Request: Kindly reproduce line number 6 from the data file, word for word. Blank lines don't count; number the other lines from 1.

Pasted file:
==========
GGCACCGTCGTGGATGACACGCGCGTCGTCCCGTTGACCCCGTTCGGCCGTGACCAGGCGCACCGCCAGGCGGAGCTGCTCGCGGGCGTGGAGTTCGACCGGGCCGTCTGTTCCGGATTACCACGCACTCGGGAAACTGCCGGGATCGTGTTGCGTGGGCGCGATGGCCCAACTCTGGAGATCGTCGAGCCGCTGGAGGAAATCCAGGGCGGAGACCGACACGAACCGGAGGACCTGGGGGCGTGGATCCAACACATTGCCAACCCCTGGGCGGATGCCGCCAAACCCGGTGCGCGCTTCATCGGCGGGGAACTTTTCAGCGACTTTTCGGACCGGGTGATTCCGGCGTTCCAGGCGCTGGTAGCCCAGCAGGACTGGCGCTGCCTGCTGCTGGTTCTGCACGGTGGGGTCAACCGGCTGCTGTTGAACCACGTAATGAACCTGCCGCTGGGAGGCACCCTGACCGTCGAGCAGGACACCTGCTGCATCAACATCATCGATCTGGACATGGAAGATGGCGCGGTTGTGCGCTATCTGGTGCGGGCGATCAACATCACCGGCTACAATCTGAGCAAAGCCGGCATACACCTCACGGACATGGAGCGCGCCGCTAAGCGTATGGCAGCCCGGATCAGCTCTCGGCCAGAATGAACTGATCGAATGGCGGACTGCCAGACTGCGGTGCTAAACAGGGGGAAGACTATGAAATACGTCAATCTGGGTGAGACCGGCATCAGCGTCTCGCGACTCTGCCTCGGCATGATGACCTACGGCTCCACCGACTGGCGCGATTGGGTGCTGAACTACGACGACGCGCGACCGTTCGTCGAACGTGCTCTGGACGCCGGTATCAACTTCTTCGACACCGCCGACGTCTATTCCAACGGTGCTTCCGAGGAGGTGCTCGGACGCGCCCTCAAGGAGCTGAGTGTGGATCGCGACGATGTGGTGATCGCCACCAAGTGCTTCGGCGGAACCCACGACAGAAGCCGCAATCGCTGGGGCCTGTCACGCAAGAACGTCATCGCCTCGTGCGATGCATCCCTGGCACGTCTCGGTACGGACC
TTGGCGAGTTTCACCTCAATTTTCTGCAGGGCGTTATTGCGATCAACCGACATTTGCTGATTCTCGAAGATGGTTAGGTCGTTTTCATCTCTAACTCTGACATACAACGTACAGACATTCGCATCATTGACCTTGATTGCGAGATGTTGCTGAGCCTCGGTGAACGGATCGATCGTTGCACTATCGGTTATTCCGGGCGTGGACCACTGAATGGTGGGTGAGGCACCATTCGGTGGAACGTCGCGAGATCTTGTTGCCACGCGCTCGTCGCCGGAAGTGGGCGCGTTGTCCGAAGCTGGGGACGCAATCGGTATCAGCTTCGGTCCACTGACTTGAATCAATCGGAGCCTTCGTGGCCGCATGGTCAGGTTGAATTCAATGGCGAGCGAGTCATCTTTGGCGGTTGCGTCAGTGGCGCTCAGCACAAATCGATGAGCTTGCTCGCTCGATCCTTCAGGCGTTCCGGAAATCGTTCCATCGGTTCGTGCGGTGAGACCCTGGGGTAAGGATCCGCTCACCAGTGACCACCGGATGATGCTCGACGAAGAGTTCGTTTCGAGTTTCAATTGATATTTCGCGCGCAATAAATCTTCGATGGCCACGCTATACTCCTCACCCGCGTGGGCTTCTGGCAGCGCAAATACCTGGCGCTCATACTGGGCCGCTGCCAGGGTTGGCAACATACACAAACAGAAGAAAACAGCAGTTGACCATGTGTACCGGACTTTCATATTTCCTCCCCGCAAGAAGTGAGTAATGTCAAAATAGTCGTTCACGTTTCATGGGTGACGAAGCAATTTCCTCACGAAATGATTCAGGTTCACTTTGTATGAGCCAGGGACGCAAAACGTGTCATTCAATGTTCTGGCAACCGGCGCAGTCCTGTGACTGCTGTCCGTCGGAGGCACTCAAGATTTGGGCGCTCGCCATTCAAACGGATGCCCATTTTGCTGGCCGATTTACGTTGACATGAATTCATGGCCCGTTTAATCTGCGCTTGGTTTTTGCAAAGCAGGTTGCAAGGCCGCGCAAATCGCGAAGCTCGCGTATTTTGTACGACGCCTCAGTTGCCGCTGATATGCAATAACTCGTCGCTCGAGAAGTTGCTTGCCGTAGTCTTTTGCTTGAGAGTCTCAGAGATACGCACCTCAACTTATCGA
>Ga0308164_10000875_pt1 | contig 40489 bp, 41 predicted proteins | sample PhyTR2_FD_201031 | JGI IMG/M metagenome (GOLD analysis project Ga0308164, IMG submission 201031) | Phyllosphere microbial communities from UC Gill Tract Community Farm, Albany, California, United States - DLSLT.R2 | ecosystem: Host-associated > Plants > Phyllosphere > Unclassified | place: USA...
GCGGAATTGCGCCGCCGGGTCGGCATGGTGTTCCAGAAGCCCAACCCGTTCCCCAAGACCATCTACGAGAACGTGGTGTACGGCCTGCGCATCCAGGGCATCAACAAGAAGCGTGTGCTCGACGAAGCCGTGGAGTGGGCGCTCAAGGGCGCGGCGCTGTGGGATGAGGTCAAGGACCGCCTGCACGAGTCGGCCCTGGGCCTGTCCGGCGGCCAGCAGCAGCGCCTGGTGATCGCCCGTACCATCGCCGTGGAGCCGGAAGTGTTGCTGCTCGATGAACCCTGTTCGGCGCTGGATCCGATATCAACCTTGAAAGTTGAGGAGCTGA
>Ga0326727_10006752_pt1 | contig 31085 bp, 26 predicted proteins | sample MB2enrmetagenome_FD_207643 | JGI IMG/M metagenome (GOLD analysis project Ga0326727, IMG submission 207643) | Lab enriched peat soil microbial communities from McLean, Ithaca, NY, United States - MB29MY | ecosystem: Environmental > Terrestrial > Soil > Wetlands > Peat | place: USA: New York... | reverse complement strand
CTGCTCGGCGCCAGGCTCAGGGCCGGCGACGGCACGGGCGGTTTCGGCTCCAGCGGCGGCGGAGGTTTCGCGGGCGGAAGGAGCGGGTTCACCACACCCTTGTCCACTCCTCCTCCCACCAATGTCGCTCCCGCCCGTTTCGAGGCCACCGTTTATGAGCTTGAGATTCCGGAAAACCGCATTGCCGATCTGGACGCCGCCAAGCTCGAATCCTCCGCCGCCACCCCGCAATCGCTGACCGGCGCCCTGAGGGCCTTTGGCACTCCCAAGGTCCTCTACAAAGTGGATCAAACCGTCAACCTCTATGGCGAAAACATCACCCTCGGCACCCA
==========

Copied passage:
CTGCTCGGCGCCAGGCTCAGGGCCGGCGACGGCACGGGCGGTTTCGGCTCCAGCGGCGGCGGAGGTTTCGCGGGCGGAAGGAGCGGGTTCACCACACCCTTGTCCACTCCTCCTCCCACCAATGTCGCTCCCGCCCGTTTCGAGGCCACCGTTTATGAGCTTGAGATTCCGGAAAACCGCATTGCCGATCTGGACGCCGCCAAGCTCGAATCCTCCGCCGCCACCCCGCAATCGCTGACCGGCGCCCTGAGGGCCTTTGGCACTCCCAAGGTCCTCTACAAAGTGGATCAAACCGTCAACCTCTATGGCGAAAACATCACCCTCGGCACCCA